Prices hit record levels from January through June 2022, as lower interest rates, increased infrastructure investment and commodity prices fueled the demand for equipment, the auction company says.
The highest inflation remains in transportation at 28% year-over-year and in truck tractors at 27%.
However, the price inflation rate appears to be slowing down in most categories. On a month-to-month comparison, the biggest decrease was in transportation with 28% this month and 40% last month and truck tractors dropping to 27% from 39%.
"We continue to experience year-over-year price inflation for equipment and trucks in the U.S. and Canada," said Doug Olive, senior vice president of pricing. "However, as the transportation and logistics markets normalize, we have seen truck prices decline. We are seeing similar pricing trends across our other industry indexes as well, with year-over-year increases, but declining on a month-to-month basis."
Ritchie says medium-sized earthmoving equipment continues to show higher inflation compared to large earthmoving equipment with a gap of approximately 3 percentage points.
For the three months ending July 31, 2022, Ritchie says, prices for used large and medium earthmoving categories are up by 12% and 15%, respectively, compared to the same period last year.
Prices for aerial equipment (telehandlers, scissor lifts, boom lifts) are up 13%.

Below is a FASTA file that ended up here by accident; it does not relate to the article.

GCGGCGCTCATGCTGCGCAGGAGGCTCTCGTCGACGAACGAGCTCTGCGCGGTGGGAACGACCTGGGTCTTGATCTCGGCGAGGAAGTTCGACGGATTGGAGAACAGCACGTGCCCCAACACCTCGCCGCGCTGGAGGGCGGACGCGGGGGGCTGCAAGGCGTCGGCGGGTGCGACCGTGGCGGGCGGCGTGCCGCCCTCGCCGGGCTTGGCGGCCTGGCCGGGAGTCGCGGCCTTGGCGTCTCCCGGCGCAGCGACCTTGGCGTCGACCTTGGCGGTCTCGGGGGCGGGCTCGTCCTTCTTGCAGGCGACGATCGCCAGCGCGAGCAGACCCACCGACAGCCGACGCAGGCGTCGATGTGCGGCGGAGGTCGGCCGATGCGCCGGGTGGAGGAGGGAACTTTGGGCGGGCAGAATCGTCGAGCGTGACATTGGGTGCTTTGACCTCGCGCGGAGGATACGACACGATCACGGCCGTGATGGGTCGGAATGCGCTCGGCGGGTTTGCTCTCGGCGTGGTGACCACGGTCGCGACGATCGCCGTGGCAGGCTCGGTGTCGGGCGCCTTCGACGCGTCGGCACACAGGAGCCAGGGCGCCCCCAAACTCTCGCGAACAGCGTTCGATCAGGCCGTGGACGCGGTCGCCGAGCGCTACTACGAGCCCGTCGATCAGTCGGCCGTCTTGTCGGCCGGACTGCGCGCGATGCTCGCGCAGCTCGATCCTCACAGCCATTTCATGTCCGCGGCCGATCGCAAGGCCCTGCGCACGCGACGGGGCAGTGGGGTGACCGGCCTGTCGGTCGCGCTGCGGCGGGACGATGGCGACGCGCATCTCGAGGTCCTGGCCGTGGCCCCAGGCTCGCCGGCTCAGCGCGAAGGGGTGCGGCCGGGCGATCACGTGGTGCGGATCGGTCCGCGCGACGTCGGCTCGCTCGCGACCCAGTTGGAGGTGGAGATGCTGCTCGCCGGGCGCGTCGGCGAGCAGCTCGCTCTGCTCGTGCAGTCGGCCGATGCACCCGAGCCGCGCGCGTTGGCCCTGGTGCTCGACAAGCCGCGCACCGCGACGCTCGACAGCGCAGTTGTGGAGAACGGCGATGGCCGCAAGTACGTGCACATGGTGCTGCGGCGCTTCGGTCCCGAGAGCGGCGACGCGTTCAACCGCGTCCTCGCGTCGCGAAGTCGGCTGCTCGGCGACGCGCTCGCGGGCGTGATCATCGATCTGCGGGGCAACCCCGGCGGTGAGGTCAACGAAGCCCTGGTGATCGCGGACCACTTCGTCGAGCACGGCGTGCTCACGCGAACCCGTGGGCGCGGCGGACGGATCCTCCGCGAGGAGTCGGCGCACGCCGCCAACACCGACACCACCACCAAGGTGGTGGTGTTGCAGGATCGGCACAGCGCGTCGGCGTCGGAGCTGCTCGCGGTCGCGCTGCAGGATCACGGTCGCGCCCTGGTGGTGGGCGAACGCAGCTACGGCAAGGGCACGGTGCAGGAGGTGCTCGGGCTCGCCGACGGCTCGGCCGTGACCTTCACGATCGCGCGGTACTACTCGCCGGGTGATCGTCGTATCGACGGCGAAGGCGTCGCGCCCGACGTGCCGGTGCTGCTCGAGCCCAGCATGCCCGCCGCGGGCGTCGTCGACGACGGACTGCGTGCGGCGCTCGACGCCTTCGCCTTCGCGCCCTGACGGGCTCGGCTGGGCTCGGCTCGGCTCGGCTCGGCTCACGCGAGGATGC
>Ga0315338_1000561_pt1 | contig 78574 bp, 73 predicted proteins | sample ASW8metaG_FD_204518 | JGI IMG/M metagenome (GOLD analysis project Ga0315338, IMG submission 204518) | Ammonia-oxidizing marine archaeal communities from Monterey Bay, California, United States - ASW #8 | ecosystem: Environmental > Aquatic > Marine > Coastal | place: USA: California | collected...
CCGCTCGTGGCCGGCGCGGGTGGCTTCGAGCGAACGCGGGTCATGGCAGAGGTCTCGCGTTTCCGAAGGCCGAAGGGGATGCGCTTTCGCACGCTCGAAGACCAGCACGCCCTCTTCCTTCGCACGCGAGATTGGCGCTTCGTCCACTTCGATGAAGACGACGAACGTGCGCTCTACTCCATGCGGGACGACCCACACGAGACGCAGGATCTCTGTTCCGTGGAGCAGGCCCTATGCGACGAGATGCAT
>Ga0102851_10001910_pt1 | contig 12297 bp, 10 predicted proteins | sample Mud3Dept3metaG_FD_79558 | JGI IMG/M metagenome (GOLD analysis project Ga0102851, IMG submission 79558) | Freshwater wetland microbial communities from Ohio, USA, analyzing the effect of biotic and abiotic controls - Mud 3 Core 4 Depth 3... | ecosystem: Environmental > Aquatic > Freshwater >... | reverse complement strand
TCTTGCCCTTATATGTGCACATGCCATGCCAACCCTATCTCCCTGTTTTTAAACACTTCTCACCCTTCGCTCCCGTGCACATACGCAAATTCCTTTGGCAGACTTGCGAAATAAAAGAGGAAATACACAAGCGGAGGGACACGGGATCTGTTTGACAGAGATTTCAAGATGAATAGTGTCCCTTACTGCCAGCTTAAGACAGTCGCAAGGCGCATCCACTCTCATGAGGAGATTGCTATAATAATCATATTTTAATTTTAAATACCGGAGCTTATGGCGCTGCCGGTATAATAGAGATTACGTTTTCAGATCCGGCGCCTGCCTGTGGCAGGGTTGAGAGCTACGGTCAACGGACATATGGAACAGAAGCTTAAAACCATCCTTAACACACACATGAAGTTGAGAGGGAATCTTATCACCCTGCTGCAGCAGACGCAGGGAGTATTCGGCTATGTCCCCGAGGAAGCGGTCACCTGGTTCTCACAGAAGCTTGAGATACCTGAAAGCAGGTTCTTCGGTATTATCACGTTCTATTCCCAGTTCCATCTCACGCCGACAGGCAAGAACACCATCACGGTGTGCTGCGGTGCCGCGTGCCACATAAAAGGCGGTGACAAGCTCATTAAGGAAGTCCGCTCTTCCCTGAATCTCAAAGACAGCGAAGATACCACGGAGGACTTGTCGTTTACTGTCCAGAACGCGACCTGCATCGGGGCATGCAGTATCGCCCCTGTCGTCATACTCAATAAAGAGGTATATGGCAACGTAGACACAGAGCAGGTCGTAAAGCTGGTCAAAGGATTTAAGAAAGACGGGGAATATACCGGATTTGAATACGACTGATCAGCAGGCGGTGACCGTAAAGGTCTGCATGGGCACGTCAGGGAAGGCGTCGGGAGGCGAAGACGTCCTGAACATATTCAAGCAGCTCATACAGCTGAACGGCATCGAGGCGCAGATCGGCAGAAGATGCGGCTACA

Truck tractors continue to take the brunt of the increases with a year-over-year price increase of 27%. Vocational truck prices are also up 18% compared to the same time last year. The vocational segment includes dump, flatbed, boom, water, tank, van, reefer, field service and concrete mixer trucks.
On the retail channel, July 2022 saw 27% fewer transactions than July 2021, consistent with the overall pace of 2022.
“Tight supply continues to be the story in the retail market, with lower-than-typical sales volumes driving strong pricing and retail values increasing 2% in July,” says Doug Rusch, managing director Rouse Sales. “Excavators have shown strong pricing, with retail values rising 4% to 5% in the past 90 days across all sizes classes. Auction values for excavators have moderated a bit since June 2022. Since then, we have seen smaller class mini excavator prices decline 6% to 7% at auction, while larger excavators have declined 2%."
Large and compact excavators
According to Ritchie Bros., excavator auction volumes are down year-over-year due to a slowdown in production. The company sold 33% fewer large excavators in the U.S. in the first half of 2022 than in the same period in 2021. The top three brands sold were Caterpillar, John Deere and Komatsu.
Caterpillar and John Deere excavator sales sold over the past 90 days show median prices down 7% and 6% year-over-year. While Komatsu excavators, the third most-common brand sold recently, declined in pricing by approximately 23%, with units that were approximately six years older than units sold in 2021.
Overall, Ritchie says, median prices for large excavators are down 9% year-over-year, and the machines are nearly two years older than those sold in 2021.
Compact excavators are a different story, with volumes up approximately 4% in the U.S. For those smaller machines, the top brands sold at Ritchie Bros. were Bobcat, John Deere and Caterpillar.
Over the past 90 days, Bobcat prices declined approximately 13%, with units sold having approximately 39% more hours than units sold in 2021. By contrast, John Deere compact excavator units sold over the past 90 days had 43% less usage and achieved 18% higher prices year-over-year. Caterpillar compact excavator prices also increased recently, up 6% from 2021.